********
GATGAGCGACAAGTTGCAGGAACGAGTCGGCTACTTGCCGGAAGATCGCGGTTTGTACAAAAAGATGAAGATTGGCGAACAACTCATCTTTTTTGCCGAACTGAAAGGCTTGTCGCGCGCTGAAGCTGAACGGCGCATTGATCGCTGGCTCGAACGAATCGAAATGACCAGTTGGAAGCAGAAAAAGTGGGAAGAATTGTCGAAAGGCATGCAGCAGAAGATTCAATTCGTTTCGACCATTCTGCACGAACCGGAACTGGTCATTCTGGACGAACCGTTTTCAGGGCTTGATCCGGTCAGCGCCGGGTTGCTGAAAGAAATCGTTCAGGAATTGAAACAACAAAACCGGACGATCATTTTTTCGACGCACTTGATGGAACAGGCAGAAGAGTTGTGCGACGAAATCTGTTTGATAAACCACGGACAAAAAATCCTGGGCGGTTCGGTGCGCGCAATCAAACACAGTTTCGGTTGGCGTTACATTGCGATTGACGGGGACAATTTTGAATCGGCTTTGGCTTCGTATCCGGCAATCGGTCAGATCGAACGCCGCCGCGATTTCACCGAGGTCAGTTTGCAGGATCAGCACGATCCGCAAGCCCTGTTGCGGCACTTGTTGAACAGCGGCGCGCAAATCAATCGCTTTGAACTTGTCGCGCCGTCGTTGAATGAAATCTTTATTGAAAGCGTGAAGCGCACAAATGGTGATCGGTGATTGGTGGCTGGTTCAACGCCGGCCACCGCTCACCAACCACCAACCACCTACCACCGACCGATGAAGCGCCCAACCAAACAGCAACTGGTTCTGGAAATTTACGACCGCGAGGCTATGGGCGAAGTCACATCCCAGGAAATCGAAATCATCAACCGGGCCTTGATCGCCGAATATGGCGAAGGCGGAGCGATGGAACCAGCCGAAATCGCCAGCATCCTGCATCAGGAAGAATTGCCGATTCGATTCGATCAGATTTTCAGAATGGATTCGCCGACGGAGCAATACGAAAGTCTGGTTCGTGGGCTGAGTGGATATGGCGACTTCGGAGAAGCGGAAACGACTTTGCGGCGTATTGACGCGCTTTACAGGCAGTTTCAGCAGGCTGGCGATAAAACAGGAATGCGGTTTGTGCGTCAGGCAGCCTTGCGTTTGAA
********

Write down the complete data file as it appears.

GATGAGCGACAAGTTGCAGGAACGAGTCGGCTACTTGCCGGAAGATCGCGGTTTGTACAAAAAGATGAAGATTGGCGAACAACTCATCTTTTTTGCCGAACTGAAAGGCTTGTCGCGCGCTGAAGCTGAACGGCGCATTGATCGCTGGCTCGAACGAATCGAAATGACCAGTTGGAAGCAGAAAAAGTGGGAAGAATTGTCGAAAGGCATGCAGCAGAAGATTCAATTCGTTTCGACCATTCTGCACGAACCGGAACTGGTCATTCTGGACGAACCGTTTTCAGGGCTTGATCCGGTCAGCGCCGGGTTGCTGAAAGAAATCGTTCAGGAATTGAAACAACAAAACCGGACGATCATTTTTTCGACGCACTTGATGGAACAGGCAGAAGAGTTGTGCGACGAAATCTGTTTGATAAACCACGGACAAAAAATCCTGGGCGGTTCGGTGCGCGCAATCAAACACAGTTTCGGTTGGCGTTACATTGCGATTGACGGGGACAATTTTGAATCGGCTTTGGCTTCGTATCCGGCAATCGGTCAGATCGAACGCCGCCGCGATTTCACCGAGGTCAGTTTGCAGGATCAGCACGATCCGCAAGCCCTGTTGCGGCACTTGTTGAACAGCGGCGCGCAAATCAATCGCTTTGAACTTGTCGCGCCGTCGTTGAATGAAATCTTTATTGAAAGCGTGAAGCGCACAAATGGTGATCGGTGATTGGTGGCTGGTTCAACGCCGGCCACCGCTCACCAACCACCAACCACCTACCACCGACCGATGAAGCGCCCAACCAAACAGCAACTGGTTCTGGAAATTTACGACCGCGAGGCTATGGGCGAAGTCACATCCCAGGAAATCGAAATCATCAACCGGGCCTTGATCGCCGAATATGGCGAAGGCGGAGCGATGGAACCAGCCGAAATCGCCAGCATCCTGCATCAGGAAGAATTGCCGATTCGATTCGATCAGATTTTCAGAATGGATTCGCCGACGGAGCAATACGAAAGTCTGGTTCGTGGGCTGAGTGGATATGGCGACTTCGGAGAAGCGGAAACGACTTTGCGGCGTATTGACGCGCTTTACAGGCAGTTTCAGCAGGCTGGCGATAAAACAGGAATGCGGTTTGTGCGTCAGGCAGCCTTGCGTTTGAA